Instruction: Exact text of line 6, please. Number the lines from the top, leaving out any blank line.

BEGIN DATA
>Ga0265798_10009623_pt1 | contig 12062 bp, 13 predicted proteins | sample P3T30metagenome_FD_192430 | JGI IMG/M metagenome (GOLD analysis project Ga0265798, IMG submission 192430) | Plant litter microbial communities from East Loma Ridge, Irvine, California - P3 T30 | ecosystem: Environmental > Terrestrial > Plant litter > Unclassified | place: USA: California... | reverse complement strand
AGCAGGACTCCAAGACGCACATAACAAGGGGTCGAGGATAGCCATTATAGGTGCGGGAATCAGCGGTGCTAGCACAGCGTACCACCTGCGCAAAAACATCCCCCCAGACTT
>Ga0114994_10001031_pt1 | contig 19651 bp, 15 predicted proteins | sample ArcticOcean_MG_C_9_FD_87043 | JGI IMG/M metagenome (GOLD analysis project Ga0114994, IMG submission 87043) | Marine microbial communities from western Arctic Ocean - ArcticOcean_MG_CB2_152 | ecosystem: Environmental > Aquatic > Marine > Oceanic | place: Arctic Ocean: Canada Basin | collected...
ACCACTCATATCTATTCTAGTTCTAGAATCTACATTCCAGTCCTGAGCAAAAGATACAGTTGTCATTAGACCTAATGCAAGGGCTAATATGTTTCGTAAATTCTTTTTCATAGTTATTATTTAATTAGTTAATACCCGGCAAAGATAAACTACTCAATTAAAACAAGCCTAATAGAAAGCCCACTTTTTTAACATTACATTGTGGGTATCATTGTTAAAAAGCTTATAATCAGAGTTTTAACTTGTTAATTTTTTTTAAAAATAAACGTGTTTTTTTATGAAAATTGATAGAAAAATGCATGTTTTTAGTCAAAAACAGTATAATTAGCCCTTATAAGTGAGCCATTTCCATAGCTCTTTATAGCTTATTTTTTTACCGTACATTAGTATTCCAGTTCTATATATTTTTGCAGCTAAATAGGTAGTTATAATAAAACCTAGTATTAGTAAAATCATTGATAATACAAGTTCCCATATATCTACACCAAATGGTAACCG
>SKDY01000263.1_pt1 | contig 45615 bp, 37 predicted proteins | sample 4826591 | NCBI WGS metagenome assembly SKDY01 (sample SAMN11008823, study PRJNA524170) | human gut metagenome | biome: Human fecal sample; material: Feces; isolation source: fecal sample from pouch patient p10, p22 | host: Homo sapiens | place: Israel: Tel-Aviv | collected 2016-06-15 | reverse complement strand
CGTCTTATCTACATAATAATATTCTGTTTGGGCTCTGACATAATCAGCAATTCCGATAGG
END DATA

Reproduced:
CGTCTTATCTACATAATAATATTCTGTTTGGGCTCTGACATAATCAGCAATTCCGATAGG